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Well-travelled Guerin relishes 'last chance'

At first, he seems out of place here; on second thought, perhaps not so much.

Bill Guerin is walking in the sharp early June sunlight beside a small park that serves as a refuge for the homeless. One man is standing on the curb between two lanes of traffic, begging for change when the light turns red; another man is bedding down on newspapers for a midday nap.

And yet Bill Guerin - drafted 20 years ago this month by the New Jersey Devils, traded by the Devils to the Edmonton Oilers in 1998, traded by the Oilers to the Boston Bruins in 2000, signed by the Dallas Stars as a free agent in 2002, bought out by the Stars in 2006, signed as a free agent by St. Louis Blues that same year, traded to the San Jose Sharks a year later, signed as a free agent by the New York Islanders and, only three months ago, traded by the Islanders to the Pittsburgh Penguins for next-to-nothing - has never felt more at home. Or happier.

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"This," the grey-bearded 38-year-old says, before heading for the nearby Mellon Arena and an off-day press conference, "has been awesome.

"Absolutely fantastic."

He has decided to live in the "now" rather than dwell on a list of dwellings that have made him one of hockey's most-travelled players. Enjoy the moment, he says, for it might not come around again. He even has an example to prove the point: himself. Fourteen years ago, Guerin won his one and only Stanley Cup championship with the Devils. He has not been back to the Stanley Cup finals since. Most hockey players, statistics will show, do not get a second chance. Most, in fact, do not even get that first chance.

"You never know that the future holds for opportunities and chances to win the Cup," Guerin says later at the rink.

"I know where I am in my career. I know they're going to have to kick me out of this league because I want to keep playing as long as I can. But the opportunity is now.

"You know, the opportunity is now for a 38-year-old and it's now for a 22-year-old and for a 28-year-old. The opportunity is now and you have to take it … because, you know, it could be 14 years before you get the next one."

It is difficult to conceive - and he himself does not believe this - but if Sidney Crosby and Evgeni Malkin were to fall short of a Cup ring this year on a second consecutive try against the defending-champion Detroit Red Wings, they might never win the trophy that defines a career.

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"Nothing is permanent in this business," the great coach, Tommy Ivan, once said, "until you have the Stanley Cup perched on the trophy shelf."

Some great players never win: Marcel Dionne, Gilbert Perreault, Dale Hawerchuk, Brad Park, Pat LaFontaine, Darryl Sittler - the list goes on and on …

Some greats make one late-in-career effort to join a strong team in the hopes that it will finally happen. It worked for Raymond Bourque and Dominik Hasek; it didn't work, this year, for Mats Sundin.

And some players are just stunningly lucky: Henri Richard won the Stanley Cup in more seasons (11) than he did not win (seven).

And one player, Marian Hossa, made what will go down as one of the game's most fascinating gambles when all this is over later this week. A year ago, Hossa starred for the Penguins but came up short. Last summer, he decided he would have a better chance, even for a lesser contract, with the Red Wings. If the Penguins were somehow to come back and win this thing, Hossa's name would become synonymous with "bad idea."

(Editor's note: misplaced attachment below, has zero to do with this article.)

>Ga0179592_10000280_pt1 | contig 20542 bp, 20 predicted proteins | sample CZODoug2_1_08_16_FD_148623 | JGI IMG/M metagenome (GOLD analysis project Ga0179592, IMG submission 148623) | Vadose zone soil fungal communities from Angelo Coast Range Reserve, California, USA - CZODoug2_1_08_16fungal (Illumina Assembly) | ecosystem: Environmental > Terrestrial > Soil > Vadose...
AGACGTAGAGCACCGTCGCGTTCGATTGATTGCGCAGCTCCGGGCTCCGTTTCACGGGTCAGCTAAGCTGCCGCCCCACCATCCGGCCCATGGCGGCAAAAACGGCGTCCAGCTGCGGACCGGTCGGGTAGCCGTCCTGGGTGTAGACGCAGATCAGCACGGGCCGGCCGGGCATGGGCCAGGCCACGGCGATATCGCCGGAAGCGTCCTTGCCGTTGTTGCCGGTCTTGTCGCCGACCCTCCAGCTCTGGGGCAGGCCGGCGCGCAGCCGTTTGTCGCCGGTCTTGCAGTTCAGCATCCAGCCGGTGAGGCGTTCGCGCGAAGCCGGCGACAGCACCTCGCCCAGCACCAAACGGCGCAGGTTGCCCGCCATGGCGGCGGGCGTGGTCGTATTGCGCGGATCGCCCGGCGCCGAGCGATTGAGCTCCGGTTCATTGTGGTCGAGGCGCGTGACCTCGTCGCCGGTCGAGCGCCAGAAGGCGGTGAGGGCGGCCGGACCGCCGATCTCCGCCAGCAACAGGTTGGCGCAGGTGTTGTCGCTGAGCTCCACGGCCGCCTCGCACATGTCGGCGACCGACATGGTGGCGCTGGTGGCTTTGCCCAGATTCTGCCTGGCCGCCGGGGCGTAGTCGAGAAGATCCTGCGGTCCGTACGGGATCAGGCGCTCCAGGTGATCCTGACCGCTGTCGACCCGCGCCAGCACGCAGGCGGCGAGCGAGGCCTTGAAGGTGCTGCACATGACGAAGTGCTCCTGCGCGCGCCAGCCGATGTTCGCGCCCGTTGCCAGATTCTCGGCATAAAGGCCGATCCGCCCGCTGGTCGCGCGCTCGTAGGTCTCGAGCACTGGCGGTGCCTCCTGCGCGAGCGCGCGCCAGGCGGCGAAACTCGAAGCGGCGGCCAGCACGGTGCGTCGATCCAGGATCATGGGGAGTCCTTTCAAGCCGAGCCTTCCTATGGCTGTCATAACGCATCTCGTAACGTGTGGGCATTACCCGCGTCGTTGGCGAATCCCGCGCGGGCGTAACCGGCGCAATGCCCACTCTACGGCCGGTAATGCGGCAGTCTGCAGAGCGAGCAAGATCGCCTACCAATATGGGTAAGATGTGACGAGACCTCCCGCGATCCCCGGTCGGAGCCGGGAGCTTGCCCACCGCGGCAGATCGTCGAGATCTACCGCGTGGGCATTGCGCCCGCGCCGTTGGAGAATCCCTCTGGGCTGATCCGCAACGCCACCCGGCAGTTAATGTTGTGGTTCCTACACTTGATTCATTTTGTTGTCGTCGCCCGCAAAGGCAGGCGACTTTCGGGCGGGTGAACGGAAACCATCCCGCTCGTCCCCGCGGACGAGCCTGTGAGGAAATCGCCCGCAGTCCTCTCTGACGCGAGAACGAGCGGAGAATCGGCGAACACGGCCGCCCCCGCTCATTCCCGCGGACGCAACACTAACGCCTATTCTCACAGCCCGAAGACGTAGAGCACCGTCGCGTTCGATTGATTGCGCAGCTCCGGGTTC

Guerin, however, counts himself lucky no matter what. He is in the Stanley Cup final after having been written off by the Dallas Stars (they bought out his contract after a weak 2005-06 season) and having been pronounced a bit of a "rent-a-player" flop after joining the ever-failing San Jose Sharks in 2007.

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He has always been an attractive commodity - admired for his shot, liked for his dressing room personality - and it seemed he might be winding down his career as captain of the last-place Islanders when, at the trading deadline, he suddenly found himself on his way to Pittsburgh for a conditional draft pick in one of hockey's greatest insults.

Once here, however, he found his game again playing with the brilliant Crosby. And in the playoffs, he has been superb, if rather overlooked among the many stars the Penguins and Wings can ice in a single shift. In 22 playoff games, he has seven goals and eight assists for 15 points, third best on the team. One of his winning goals came in overtime against the Philadelphia Flyers in Round 1.

It will require heroics at that level if the Penguins are going to tie the series at three games apiece here tomorrow night and force a Game 7 back in Detroit.

No matter what the outcome, however, Guerin is convinced these young Penguins are no flash in the pan so far as playoff history will be concerned.

"I think this team's going to be sniffing around for championships for a long time," he says.

"But, you know, you can't take opportunities for granted.

"You can't think they're going to come around every year because you can ask other older guys - they just don't."

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About the Author

Roy MacGregor was born in the small village of Whitney, Ont., in 1948. Before joining The Globe and Mail in 2002, he worked for the National Post, the Ottawa Citizen, Maclean's magazine (three separate times), the Toronto Star and The Canadian Magazine. More

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